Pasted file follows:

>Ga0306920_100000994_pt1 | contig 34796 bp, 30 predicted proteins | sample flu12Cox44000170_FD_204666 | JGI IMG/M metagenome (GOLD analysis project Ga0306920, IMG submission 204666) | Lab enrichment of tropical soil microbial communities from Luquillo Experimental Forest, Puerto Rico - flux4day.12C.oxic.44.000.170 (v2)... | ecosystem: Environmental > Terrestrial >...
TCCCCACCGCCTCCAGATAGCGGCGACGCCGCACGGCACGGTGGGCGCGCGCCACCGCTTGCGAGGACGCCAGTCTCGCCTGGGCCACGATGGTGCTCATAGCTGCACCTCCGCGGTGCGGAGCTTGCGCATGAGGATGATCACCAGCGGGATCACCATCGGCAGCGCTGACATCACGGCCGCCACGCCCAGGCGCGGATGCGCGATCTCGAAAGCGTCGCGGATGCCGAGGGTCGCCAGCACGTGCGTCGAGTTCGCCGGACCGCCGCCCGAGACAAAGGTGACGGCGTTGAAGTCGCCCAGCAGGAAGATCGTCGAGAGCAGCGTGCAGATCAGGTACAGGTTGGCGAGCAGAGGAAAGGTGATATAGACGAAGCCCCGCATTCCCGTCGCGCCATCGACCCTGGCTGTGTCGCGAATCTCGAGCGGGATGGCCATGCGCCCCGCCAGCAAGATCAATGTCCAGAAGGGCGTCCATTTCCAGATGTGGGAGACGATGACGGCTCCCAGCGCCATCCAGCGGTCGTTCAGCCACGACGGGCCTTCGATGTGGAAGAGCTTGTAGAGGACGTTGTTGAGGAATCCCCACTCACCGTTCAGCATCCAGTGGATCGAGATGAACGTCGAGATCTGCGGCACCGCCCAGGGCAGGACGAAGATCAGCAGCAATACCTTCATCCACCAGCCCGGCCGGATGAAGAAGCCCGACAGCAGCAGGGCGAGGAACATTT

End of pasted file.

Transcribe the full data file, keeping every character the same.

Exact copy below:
>Ga0306920_100000994_pt1 | contig 34796 bp, 30 predicted proteins | sample flu12Cox44000170_FD_204666 | JGI IMG/M metagenome (GOLD analysis project Ga0306920, IMG submission 204666) | Lab enrichment of tropical soil microbial communities from Luquillo Experimental Forest, Puerto Rico - flux4day.12C.oxic.44.000.170 (v2)... | ecosystem: Environmental > Terrestrial >...
TCCCCACCGCCTCCAGATAGCGGCGACGCCGCACGGCACGGTGGGCGCGCGCCACCGCTTGCGAGGACGCCAGTCTCGCCTGGGCCACGATGGTGCTCATAGCTGCACCTCCGCGGTGCGGAGCTTGCGCATGAGGATGATCACCAGCGGGATCACCATCGGCAGCGCTGACATCACGGCCGCCACGCCCAGGCGCGGATGCGCGATCTCGAAAGCGTCGCGGATGCCGAGGGTCGCCAGCACGTGCGTCGAGTTCGCCGGACCGCCGCCCGAGACAAAGGTGACGGCGTTGAAGTCGCCCAGCAGGAAGATCGTCGAGAGCAGCGTGCAGATCAGGTACAGGTTGGCGAGCAGAGGAAAGGTGATATAGACGAAGCCCCGCATTCCCGTCGCGCCATCGACCCTGGCTGTGTCGCGAATCTCGAGCGGGATGGCCATGCGCCCCGCCAGCAAGATCAATGTCCAGAAGGGCGTCCATTTCCAGATGTGGGAGACGATGACGGCTCCCAGCGCCATCCAGCGGTCGTTCAGCCACGACGGGCCTTCGATGTGGAAGAGCTTGTAGAGGACGTTGTTGAGGAATCCCCACTCACCGTTCAGCATCCAGTGGATCGAGATGAACGTCGAGATCTGCGGCACCGCCCAGGGCAGGACGAAGATCAGCAGCAATACCTTCATCCACCAGCCCGGCCGGATGAAGAAGCCCGACAGCAGCAGGGCGAGGAACATTT